Alexander Hamilton Papers

Continental Congress Motion on Establishment of Permanent Funds, 21 March 1783

Continental Congress
Motion on Establishment of Permanent Funds1

[Philadelphia] March 21, 1783

Whereas Congress did on the 12 day of February last resolve—“that it is the opinion of Congress that the establishment of permanent and adequate funds on taxes or duties which shall operate generally and on the whole in just proportions, throughout the United States are indispensably necessary towards doing complete justice to the public creditors for restoring public credit and for providing for the future exigencies of the war.”

And Whereas it is the duty of Congress on whose faith the public debts have been contracted for the common safety to make every effort in their power for the effectual attainment of objects so essential to the honor and welfare of the United States, relying on the wisdom and justice of their constituents for a compliance with their recommendations.2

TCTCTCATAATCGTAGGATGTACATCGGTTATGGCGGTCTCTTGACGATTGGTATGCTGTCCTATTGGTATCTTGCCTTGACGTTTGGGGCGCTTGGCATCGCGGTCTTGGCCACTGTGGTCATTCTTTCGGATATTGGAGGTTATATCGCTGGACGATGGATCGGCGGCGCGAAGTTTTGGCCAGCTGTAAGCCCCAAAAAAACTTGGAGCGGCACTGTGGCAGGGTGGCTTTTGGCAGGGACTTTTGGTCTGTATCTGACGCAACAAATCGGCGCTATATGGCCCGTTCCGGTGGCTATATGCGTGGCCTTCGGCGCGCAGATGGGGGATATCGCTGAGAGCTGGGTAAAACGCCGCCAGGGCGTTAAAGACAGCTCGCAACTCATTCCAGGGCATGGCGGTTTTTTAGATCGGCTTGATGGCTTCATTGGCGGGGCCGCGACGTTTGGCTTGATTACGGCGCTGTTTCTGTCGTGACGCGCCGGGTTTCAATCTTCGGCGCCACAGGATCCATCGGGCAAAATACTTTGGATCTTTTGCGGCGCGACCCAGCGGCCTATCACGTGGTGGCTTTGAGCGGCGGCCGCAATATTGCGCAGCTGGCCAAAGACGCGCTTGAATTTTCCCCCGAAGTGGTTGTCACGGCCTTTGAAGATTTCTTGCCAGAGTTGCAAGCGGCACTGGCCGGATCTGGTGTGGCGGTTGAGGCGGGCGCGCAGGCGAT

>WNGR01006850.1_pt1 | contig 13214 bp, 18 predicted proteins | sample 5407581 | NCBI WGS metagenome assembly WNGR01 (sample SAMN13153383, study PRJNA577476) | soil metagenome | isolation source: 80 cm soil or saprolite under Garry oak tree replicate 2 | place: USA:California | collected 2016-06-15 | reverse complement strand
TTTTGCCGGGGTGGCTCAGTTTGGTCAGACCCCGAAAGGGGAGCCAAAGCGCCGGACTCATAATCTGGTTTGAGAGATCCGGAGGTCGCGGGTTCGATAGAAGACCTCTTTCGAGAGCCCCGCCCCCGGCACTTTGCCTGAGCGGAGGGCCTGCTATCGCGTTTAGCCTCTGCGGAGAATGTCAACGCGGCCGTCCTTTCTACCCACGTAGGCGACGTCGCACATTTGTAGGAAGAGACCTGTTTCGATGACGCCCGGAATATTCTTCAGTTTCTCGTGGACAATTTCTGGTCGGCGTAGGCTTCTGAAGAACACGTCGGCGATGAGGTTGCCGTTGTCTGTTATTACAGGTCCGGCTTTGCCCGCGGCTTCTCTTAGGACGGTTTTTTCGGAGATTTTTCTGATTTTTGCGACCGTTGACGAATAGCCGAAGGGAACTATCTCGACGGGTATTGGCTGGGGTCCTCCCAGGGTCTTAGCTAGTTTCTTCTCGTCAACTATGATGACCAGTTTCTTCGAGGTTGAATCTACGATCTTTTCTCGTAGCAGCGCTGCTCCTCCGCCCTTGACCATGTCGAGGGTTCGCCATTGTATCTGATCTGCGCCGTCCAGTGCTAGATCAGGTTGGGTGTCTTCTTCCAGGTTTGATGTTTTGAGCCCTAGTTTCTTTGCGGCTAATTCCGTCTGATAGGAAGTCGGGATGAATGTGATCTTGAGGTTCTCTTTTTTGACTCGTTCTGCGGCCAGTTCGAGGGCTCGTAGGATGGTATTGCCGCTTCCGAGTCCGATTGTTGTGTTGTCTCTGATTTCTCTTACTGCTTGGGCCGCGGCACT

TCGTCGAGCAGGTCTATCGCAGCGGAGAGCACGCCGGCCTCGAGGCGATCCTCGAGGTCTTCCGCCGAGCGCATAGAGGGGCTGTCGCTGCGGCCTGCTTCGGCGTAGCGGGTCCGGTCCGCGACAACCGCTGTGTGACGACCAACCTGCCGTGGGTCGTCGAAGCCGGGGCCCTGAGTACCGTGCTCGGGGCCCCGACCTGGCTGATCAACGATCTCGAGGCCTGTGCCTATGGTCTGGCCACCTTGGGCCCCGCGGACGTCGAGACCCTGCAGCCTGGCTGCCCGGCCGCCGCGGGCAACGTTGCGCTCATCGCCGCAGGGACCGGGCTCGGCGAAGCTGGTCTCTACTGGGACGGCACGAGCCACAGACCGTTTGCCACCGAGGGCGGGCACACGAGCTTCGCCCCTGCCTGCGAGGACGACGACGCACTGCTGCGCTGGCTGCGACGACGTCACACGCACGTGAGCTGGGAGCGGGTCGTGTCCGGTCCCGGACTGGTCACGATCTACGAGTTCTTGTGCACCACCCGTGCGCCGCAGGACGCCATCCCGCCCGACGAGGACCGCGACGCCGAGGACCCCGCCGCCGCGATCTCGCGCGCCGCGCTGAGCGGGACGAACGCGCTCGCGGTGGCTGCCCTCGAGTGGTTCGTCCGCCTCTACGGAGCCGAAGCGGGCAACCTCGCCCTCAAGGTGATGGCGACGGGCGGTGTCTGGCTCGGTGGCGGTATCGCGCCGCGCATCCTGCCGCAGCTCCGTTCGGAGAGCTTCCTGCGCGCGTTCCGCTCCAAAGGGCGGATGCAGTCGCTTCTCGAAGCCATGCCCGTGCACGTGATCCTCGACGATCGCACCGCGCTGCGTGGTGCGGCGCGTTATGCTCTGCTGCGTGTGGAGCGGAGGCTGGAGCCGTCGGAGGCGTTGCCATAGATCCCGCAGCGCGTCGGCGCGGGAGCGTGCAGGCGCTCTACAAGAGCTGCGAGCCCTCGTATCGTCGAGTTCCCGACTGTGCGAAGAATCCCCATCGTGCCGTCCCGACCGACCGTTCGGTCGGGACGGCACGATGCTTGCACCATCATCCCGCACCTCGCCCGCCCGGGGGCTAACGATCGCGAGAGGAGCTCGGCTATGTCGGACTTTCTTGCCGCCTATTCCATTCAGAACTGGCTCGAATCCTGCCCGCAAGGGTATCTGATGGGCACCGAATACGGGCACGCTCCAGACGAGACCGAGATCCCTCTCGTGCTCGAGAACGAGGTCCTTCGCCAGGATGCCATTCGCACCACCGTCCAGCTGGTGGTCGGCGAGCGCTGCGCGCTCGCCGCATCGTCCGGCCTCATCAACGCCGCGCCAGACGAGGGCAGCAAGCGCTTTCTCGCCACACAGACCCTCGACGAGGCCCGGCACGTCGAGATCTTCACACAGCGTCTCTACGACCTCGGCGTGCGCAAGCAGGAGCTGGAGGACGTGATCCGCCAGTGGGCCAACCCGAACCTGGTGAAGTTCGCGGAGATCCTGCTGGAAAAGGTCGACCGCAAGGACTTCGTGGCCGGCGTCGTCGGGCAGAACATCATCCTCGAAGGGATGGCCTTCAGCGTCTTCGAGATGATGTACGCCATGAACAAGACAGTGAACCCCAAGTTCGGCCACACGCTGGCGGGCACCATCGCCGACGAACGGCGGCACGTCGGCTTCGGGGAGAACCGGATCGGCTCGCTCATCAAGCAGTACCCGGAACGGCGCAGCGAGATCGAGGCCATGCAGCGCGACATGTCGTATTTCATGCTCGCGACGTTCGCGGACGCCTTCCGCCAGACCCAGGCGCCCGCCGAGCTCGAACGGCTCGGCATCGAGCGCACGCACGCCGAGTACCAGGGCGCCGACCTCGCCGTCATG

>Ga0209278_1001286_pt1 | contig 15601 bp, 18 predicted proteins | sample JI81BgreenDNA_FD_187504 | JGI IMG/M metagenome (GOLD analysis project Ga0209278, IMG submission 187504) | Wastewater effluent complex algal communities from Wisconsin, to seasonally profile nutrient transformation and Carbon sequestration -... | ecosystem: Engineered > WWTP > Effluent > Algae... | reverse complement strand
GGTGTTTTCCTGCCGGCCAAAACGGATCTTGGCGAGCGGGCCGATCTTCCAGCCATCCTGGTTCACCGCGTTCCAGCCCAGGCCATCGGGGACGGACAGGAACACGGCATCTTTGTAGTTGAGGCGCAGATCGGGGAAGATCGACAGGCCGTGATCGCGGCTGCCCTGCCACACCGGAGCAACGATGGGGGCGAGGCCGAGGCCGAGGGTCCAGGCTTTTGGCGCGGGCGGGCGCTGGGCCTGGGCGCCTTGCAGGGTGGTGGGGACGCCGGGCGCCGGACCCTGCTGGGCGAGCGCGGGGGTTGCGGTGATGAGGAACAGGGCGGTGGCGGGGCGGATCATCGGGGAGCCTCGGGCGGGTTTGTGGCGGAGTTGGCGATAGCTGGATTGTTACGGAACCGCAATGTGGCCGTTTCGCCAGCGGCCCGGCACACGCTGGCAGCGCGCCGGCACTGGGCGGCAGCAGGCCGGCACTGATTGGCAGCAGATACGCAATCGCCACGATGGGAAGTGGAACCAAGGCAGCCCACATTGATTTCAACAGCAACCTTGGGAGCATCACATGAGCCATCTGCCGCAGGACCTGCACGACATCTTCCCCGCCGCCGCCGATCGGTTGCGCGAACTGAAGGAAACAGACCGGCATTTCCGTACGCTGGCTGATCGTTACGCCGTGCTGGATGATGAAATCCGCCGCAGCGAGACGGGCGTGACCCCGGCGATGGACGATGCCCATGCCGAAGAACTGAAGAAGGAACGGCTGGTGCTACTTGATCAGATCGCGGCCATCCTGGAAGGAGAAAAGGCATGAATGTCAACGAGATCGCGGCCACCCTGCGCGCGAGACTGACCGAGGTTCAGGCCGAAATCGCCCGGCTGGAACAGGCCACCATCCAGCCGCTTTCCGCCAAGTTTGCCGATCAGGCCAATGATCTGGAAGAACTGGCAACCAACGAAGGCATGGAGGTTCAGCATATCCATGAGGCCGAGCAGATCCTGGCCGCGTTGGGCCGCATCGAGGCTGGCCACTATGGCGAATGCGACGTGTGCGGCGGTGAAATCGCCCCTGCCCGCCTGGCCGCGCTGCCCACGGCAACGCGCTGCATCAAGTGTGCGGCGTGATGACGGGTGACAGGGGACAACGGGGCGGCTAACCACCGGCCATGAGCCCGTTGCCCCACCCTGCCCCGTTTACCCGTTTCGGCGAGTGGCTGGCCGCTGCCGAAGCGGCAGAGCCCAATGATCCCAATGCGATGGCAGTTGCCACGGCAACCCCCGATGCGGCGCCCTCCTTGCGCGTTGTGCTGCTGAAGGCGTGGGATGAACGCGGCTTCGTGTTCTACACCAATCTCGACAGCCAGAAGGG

Therefore Resolved, that it be earnestly recommended to the several states, without delay to pass laws for the establishment of the following funds, to be vested in the United States, and to be collected and appropriated by their authority; provided that the officers for the collection of the said funds shall be inhabitants of each state respectively in which they reside, and being nominated by Congress shall be approved and appointed by such state accountable to and removeable by Congress; and provided that if, after any nomination being reported to the state, the same is not approved or rejected at the next meeting of the legislature, the person or persons so nominated shall be deemed to be duly appointed3-viz.4